• * Donald Of The United States
  • ** Billy Joel played at Donald and Melania’s wedding.

 

 

 

Did The Conard Mascot Argument Just Get Uglier?

by Categorized: sports, Year in Review Date:

conard[UPDATE: I now have confirmation from multiple sources that these obnoxious t-shirts exist. So you can ignore the tentativeness at the start of this post.] The title is in the form of  a question, because I’d need to see more verification of this article.  (Bad word trigger warning.) I’m not questioning the reporter’s work. I’m just uncomfortable re-posting, as settled fact, stuff from the Internet. (Not that it matters, but I always thought that symbol meant “up yours” as opposed to what is cited in the article.)

If true, it’s certainly an extra (repulsive) wrinkle in the story that ran yesterday. And what sort of “parent” would, in a parental capacity, introduce that kind of posturing into his or her kid’s school environment?

An oft-repeated canard in these debates: “Native Americans don’t care about this issue. Only PC white kids do. There’s a guy at work who’s 1/16 Lakota Sioux, and he’s fine with teams like the Redskins. He said so in our break area.”

That really won’t cut it. The NCAI, probably the largest and oldest organization of First Nations people, has waged a 50-year battle against these mascots. A tour of their site will introduce you to many publications and posts such as this one. 

Another claim — you can see it in the comments on the Courant article — is that the whole argument is superficial. You can hear Native American activist Rochelle Ripley rebut this in a November 2015 interview with me here (the comment starts around 33:25).

It’s also not superficial because, if you can be flip, crude and reductive about Native Americans, you can transition pretty easily to Mexicans, Muslims, refugees. You have abandoned the position that all human beings deserve some kind of minimal respect. Even sadder, you sold that profound ideal for the sake of high school sports, the proverbial mess of pottage.

But please don’t take refuge in the idea that this doesn’t offend anyone. It does. If you don’t care, if you want to buy offensive, denigrating t-shirts because that’s the only way you can fully express your school spirit, at least own that.

 

 

What’s The Matter With Enfield?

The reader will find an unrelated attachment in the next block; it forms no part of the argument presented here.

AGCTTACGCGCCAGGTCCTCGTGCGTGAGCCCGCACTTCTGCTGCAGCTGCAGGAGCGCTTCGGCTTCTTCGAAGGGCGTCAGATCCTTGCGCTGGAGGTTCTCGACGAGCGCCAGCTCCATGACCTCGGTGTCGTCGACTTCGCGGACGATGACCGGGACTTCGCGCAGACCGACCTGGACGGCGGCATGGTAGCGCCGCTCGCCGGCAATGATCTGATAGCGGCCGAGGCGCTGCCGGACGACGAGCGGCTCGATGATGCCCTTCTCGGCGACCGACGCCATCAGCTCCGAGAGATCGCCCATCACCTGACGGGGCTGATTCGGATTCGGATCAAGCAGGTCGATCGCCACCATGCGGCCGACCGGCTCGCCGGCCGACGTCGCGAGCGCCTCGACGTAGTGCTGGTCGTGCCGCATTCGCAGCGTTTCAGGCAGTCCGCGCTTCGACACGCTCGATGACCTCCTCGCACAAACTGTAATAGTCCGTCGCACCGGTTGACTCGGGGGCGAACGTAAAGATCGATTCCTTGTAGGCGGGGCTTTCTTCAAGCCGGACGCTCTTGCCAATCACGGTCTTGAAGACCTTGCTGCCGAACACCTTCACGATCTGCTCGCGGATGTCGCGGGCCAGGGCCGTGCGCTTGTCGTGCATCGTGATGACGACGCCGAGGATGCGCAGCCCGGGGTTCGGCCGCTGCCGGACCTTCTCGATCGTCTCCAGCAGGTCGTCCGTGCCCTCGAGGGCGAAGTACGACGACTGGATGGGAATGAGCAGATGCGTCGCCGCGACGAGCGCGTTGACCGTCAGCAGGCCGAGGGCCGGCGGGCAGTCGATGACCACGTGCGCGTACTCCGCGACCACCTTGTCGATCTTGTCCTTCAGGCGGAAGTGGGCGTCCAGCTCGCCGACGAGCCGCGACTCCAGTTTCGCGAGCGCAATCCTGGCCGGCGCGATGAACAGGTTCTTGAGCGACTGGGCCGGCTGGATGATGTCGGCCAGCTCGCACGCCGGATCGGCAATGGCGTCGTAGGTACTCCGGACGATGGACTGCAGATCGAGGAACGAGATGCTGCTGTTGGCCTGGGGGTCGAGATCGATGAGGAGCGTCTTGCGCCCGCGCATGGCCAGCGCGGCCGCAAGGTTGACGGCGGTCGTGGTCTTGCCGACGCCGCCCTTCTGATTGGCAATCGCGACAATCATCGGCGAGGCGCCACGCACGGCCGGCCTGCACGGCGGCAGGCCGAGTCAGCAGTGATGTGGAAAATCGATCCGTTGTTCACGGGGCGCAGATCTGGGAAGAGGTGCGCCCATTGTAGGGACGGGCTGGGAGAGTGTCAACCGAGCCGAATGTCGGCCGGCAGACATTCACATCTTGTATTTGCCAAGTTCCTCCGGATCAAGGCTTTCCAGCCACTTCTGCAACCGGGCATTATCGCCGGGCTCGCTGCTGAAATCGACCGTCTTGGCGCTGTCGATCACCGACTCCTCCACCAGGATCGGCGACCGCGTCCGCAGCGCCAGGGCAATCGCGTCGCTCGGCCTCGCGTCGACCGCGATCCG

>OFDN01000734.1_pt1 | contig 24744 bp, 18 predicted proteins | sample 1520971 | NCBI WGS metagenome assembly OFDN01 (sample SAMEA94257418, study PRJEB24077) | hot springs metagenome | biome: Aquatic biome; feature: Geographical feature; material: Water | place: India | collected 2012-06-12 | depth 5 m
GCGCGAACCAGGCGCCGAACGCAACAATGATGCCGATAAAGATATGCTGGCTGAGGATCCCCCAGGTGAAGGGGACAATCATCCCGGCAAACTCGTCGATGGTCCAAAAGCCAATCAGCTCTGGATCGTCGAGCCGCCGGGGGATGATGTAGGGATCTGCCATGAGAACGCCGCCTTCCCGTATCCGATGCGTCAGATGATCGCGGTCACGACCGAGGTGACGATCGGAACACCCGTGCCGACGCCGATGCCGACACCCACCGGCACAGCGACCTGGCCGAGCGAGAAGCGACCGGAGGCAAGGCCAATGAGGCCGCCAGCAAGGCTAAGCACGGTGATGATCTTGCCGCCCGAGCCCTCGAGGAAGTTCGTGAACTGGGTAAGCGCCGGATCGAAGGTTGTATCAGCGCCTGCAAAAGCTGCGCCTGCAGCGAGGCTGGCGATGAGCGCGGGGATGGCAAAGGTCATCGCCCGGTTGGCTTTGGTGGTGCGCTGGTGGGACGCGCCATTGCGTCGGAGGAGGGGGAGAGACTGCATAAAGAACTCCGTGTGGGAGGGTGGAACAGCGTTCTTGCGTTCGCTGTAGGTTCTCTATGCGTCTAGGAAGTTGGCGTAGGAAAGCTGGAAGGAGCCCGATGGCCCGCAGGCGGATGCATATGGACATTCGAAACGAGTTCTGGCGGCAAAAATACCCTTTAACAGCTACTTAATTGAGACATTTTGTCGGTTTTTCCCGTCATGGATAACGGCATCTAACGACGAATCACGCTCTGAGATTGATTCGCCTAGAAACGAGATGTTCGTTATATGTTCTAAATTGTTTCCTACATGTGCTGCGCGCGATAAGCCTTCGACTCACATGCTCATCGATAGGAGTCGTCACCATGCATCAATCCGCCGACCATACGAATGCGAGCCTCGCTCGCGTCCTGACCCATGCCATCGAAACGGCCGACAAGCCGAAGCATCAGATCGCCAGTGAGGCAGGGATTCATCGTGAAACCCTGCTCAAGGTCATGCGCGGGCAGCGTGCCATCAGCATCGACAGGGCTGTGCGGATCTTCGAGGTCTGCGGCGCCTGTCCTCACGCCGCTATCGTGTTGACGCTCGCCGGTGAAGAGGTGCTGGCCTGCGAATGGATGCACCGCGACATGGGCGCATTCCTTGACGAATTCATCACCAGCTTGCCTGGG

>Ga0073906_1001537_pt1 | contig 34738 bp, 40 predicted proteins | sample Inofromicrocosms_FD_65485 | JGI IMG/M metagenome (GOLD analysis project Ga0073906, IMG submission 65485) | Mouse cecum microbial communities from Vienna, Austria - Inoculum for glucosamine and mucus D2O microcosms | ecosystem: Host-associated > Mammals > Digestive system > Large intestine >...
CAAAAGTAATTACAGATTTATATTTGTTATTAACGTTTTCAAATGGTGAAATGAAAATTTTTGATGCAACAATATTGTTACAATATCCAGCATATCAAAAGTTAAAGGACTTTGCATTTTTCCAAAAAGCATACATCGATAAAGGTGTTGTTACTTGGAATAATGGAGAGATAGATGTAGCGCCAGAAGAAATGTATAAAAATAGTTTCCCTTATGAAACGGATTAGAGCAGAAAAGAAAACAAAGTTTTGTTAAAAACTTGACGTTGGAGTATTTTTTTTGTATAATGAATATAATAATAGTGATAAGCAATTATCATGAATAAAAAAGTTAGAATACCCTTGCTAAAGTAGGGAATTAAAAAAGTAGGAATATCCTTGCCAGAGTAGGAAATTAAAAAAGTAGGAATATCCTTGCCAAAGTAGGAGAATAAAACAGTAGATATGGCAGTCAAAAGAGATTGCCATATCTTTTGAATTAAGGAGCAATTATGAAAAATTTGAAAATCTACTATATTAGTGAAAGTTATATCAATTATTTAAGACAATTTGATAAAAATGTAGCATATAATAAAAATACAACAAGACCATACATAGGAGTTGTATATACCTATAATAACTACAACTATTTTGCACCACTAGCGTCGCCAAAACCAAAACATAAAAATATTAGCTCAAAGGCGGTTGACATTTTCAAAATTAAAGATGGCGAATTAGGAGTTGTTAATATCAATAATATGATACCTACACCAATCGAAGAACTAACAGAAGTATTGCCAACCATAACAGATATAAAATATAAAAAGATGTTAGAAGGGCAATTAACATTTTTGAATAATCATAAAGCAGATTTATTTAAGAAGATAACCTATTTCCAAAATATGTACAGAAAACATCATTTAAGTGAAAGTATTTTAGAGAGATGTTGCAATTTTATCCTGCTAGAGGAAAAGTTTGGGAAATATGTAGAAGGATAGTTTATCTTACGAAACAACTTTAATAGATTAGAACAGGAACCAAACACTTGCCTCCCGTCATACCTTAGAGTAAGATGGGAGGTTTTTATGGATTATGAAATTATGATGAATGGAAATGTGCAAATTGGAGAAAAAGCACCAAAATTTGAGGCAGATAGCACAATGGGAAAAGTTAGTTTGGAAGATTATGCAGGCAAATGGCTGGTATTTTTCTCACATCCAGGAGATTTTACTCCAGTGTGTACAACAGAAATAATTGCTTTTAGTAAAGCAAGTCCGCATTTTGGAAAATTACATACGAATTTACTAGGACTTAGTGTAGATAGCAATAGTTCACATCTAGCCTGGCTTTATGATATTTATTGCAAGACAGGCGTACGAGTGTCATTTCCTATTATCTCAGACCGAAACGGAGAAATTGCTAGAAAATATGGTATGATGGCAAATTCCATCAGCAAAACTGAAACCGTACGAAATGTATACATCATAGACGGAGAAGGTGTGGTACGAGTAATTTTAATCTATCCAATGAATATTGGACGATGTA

by Categorized: theater, Year in Review Date:

AIHoward Sherman, who once upon a time held major posts at three Connecticut theater institutions, now watches the landscape like a protective mother hawk, wary of incursions upon artistic freedom, especially in American high schools.

This week his raptor head swiveled toward Enfield, where some kind of parental pressure group appears to have muscled out a high school production of “American Idiot,” the Green Day musical.  Sherman even got Billy Joe Armstrong himself to enter a plea on behalf of the show, although Armstrong’s communication muddies the question of whether the high school was planning a version of of the script custom-modified by the faculty director or the toned-down  “high school version” which apparently already exists for just this kind of use. [Added thought: that very inconsistency makes me wonder if there’s some other version of this story, but Sherman has not been able to pry it out of the school leaders so far.]

No matter. The theater group seems to have folded its cards.

What remains is the question: why is it always Enfield? In 2011, the town made national news when its politicians forced the cancellation of a library showing of Michael Moore’s documentary about American health care. From 2010 to 2012, the town, um, made national news and engaged in a protracted battle with civil rights groups suing over Enfield’s practice of holding its public high school graduation ceremony in a Bloomfield church. The case was settled when the town agreed to stop using the church. 

So is Enfield some kind of undeclared First Amendment laboratory?

Those who read Sherman’s story may notice a sly little dig from Armstrong. Enfield High’s team name and symbol are the Raiders, depicted with the face in profile of a First Nations person. You know, because of the way those Indians used to raid all the time. [UPDATE: I’m told Armstrong probably wasn’t making a dig. He’s from Oakland. Of course, their Raiders are pirates.]enfieldlogo

Smart Ones

by Categorized: Cap City Blues, Crime, sports, Year in Review Date:

The indispensable Kevin Brookman has secured this memo suggesting that the Yard Goats stadium building site has become a “feeding ground for burglars.” It turns out this is a literal statement.

These burglars are cheeky monkeys! They broke into the trailers and used a microwave there to heat up frozen dinners!smartones

The site had no alarms or motion lights.  How clueless would everyone have to be not to think that this particular site would face massive security challenges?

The Trump Straw Man

by Categorized: Politix, Uncategorized, Year in Review Date: